I got mine back and it appeared that she didn't have anything. E-mailed the lab where I sent it and they explained some of it. She did have SPP.... can't remember. Finally took it to vet and he kindly explained it all. I felt crazy, but it was quite confusing to me. Not saying that you don't know what you are reading, but sharing my experience in case it helps you.
I did ask for SubC staph....I will call back in the morning to verify that they did check for that. I pulled the sample before I gave infusions and antibiotics. At this point it just appears as if one side has dryed up and the other is still going strong...Should I just dry up the other side? This is a doe with a gorgeous udder, and not just in my opinion...LOL...so, as a 2yo FF I really would feel terrible if I did not do everything possible to protect it. so, feel free to ask and tell.
Have you really felt of the udder? May be time to have someone with more experience look at the udder for you. Masses can hide right at the medial etc. Which can explain the dry up on one side, but a milktest would not come back clear if you have mastitis, or have a cyst that effects milk production in a half.
It makes little sense really.
It sounds mechanical, that the side was not getting milked out, and slowly started making less milk each milking.
It's typical of subclinical staph, an udder that slowly starts making 1/2 as much as the other side.
I never would dry up a doe with a problem until it is diagnosed, perhaps a milk sample to another lab after the antibiotic residue wears off? Why I save milk in the freezer before treatment so I have several options with clean milk.
Since you said it as the opposite side on the two does. Is by chance you have a problem with one inflation side? So side by side on milkstands, the problem inflation is the right side of the doe on the left and the left side of the doe on the right? Or do you milk with two setups? Block off one side of your inflation, what is your guage show? Now block off the opposite, same reading? vicki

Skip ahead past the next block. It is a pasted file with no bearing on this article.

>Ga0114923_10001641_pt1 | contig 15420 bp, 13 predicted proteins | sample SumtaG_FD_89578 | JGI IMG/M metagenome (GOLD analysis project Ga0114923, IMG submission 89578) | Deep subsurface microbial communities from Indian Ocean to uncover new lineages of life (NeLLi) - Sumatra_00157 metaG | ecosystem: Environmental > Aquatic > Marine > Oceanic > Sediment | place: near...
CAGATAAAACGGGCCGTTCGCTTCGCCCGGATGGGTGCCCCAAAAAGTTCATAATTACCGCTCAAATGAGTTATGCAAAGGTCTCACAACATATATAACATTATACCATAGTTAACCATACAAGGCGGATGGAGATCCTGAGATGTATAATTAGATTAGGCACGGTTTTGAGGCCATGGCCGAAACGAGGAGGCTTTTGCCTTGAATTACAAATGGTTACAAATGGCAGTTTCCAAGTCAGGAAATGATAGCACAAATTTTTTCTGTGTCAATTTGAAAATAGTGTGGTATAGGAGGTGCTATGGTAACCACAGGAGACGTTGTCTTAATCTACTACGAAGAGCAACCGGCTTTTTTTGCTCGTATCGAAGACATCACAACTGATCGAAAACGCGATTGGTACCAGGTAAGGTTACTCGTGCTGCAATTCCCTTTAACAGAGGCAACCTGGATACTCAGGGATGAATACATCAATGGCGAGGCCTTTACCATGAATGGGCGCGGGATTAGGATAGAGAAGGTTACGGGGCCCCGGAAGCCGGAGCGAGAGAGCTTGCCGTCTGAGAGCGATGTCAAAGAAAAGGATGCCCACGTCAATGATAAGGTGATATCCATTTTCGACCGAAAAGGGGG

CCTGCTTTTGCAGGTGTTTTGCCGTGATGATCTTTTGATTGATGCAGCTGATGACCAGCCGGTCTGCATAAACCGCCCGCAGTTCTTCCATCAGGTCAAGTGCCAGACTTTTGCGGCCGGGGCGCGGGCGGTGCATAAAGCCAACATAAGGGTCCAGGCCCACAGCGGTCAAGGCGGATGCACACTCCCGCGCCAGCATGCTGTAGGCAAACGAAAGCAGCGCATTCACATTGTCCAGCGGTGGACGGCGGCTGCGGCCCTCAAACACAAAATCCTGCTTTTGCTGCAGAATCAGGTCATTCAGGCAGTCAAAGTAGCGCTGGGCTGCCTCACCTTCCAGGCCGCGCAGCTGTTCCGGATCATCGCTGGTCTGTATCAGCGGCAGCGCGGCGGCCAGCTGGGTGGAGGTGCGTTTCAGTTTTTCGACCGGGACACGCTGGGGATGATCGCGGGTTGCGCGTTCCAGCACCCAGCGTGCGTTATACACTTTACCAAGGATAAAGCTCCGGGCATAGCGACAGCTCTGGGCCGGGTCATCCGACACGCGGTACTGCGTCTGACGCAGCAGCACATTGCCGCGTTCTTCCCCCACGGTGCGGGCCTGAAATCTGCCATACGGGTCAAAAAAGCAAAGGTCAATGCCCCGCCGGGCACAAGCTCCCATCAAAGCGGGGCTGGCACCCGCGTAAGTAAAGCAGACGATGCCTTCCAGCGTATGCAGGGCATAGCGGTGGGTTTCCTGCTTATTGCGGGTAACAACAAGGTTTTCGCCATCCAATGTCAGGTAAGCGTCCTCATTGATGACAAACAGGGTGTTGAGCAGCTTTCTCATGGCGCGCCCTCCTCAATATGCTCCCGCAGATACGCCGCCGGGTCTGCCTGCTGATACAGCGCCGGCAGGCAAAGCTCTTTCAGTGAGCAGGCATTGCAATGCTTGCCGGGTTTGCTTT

I have a boer doe that did this exact thing this year. She had a perfect udder last year, raised 1 doe. This year she has 1 doe and one side has all but dried up. I think it is because the doe was not nursing the other side and it dried up on its own. What Vicki says would make sense about one side not getting milked out all the way. I forget, did you hand milk or machine milk this doe? Was the milk hard to get out of that side? Was the stream small and thin, indicating a really small orifice or a growth of some kind preventing the milk from coming out like the other side? Sorry if you have already gone over this.
Oddly, I'm having the same problem on a FF. Milked great (by hand), nice streams, soft udder, etc; etc. The only odd thing in the program was we started with the Milk machine when we got back from the fair. One side started producing less & less, so I'm back to hand milking (which I love doing BTW) and wondering whats going on. :/
You have to be leaving milk in one side of the other after each milking for her to make less in that half, unless it's mastitis. A milking machine unless you are having a mechanical problem and it would be seen in all your does (or at least does who harder to milk) can not cause this. vicki
What you are not considering...regardless of what you do this year, that udder is not going to even out until she freshens again. That's curing any sub clinical mastitis and using a dry treatment on the doe at dry off.
I managed to cure a doe that had mastitis....but, I won't EVEN go into details. Let's just say she would probably glow in the dark. But, you can bet she WILL be dry treated when she does dry up this year.
When you clean up a mastitis infection (during milking) the side that had the infection will usually be smaller than the side that didn't.